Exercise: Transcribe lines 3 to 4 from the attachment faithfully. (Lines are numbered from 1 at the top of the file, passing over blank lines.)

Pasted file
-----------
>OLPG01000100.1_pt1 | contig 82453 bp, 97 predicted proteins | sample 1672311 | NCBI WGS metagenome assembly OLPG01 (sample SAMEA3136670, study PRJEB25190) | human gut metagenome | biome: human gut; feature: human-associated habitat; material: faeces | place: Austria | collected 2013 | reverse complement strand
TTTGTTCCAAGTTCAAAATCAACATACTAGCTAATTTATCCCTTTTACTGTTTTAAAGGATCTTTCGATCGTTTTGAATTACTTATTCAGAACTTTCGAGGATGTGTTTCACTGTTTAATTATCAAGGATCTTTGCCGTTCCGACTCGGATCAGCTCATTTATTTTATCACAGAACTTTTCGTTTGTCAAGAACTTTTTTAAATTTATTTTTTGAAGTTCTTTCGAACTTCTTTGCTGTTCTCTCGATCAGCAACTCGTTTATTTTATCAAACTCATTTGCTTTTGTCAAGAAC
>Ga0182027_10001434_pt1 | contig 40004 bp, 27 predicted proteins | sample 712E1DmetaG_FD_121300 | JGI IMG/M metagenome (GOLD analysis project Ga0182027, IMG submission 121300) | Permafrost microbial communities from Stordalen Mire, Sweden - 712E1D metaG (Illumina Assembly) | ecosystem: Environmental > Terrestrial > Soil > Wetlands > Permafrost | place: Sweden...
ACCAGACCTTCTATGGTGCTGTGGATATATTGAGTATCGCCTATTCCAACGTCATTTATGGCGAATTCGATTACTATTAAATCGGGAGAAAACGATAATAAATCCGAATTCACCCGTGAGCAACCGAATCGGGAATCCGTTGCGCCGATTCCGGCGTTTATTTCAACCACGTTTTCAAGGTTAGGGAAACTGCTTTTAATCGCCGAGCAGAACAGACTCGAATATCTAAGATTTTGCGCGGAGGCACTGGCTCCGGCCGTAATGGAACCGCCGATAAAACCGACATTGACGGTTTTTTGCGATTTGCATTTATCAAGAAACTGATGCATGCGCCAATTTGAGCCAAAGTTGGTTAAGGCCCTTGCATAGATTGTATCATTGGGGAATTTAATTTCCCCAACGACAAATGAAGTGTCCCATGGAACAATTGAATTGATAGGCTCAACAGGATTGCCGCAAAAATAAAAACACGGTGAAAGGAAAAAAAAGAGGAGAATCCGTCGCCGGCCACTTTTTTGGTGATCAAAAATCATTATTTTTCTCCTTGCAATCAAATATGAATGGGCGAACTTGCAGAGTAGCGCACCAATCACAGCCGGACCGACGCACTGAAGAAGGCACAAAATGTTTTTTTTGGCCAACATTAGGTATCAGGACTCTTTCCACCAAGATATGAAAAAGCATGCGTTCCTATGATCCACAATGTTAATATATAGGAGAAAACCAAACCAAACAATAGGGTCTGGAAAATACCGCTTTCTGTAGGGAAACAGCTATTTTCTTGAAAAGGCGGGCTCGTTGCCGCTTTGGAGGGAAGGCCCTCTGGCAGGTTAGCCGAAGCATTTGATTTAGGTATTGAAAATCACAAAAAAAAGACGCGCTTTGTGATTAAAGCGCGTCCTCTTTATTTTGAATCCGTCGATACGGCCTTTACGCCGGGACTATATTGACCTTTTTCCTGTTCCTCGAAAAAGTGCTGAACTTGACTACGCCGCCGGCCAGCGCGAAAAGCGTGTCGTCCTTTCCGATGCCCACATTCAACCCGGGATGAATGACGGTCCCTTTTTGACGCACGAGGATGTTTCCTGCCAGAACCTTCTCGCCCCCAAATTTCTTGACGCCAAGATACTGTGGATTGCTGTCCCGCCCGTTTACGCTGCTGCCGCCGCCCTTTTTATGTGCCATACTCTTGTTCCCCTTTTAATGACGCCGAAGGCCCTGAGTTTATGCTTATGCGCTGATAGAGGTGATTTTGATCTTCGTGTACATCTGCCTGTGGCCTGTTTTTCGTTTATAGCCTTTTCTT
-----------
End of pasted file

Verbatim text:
>Ga0182027_10001434_pt1 | contig 40004 bp, 27 predicted proteins | sample 712E1DmetaG_FD_121300 | JGI IMG/M metagenome (GOLD analysis project Ga0182027, IMG submission 121300) | Permafrost microbial communities from Stordalen Mire, Sweden - 712E1D metaG (Illumina Assembly) | ecosystem: Environmental > Terrestrial > Soil > Wetlands > Permafrost | place: Sweden...
ACCAGACCTTCTATGGTGCTGTGGATATATTGAGTATCGCCTATTCCAACGTCATTTATGGCGAATTCGATTACTATTAAATCGGGAGAAAACGATAATAAATCCGAATTCACCCGTGAGCAACCGAATCGGGAATCCGTTGCGCCGATTCCGGCGTTTATTTCAACCACGTTTTCAAGGTTAGGGAAACTGCTTTTAATCGCCGAGCAGAACAGACTCGAATATCTAAGATTTTGCGCGGAGGCACTGGCTCCGGCCGTAATGGAACCGCCGATAAAACCGACATTGACGGTTTTTTGCGATTTGCATTTATCAAGAAACTGATGCATGCGCCAATTTGAGCCAAAGTTGGTTAAGGCCCTTGCATAGATTGTATCATTGGGGAATTTAATTTCCCCAACGACAAATGAAGTGTCCCATGGAACAATTGAATTGATAGGCTCAACAGGATTGCCGCAAAAATAAAAACACGGTGAAAGGAAAAAAAAGAGGAGAATCCGTCGCCGGCCACTTTTTTGGTGATCAAAAATCATTATTTTTCTCCTTGCAATCAAATATGAATGGGCGAACTTGCAGAGTAGCGCACCAATCACAGCCGGACCGACGCACTGAAGAAGGCACAAAATGTTTTTTTTGGCCAACATTAGGTATCAGGACTCTTTCCACCAAGATATGAAAAAGCATGCGTTCCTATGATCCACAATGTTAATATATAGGAGAAAACCAAACCAAACAATAGGGTCTGGAAAATACCGCTTTCTGTAGGGAAACAGCTATTTTCTTGAAAAGGCGGGCTCGTTGCCGCTTTGGAGGGAAGGCCCTCTGGCAGGTTAGCCGAAGCATTTGATTTAGGTATTGAAAATCACAAAAAAAAGACGCGCTTTGTGATTAAAGCGCGTCCTCTTTATTTTGAATCCGTCGATACGGCCTTTACGCCGGGACTATATTGACCTTTTTCCTGTTCCTCGAAAAAGTGCTGAACTTGACTACGCCGCCGGCCAGCGCGAAAAGCGTGTCGTCCTTTCCGATGCCCACATTCAACCCGGGATGAATGACGGTCCCTTTTTGACGCACGAGGATGTTTCCTGCCAGAACCTTCTCGCCCCCAAATTTCTTGACGCCAAGATACTGTGGATTGCTGTCCCGCCCGTTTACGCTGCTGCCGCCGCCCTTTTTATGTGCCATACTCTTGTTCCCCTTTTAATGACGCCGAAGGCCCTGAGTTTATGCTTATGCGCTGATAGAGGTGATTTTGATCTTCGTGTACATCTGCCTGTGGCCTGTTTTTCGTTTATAGCCTTTTCTT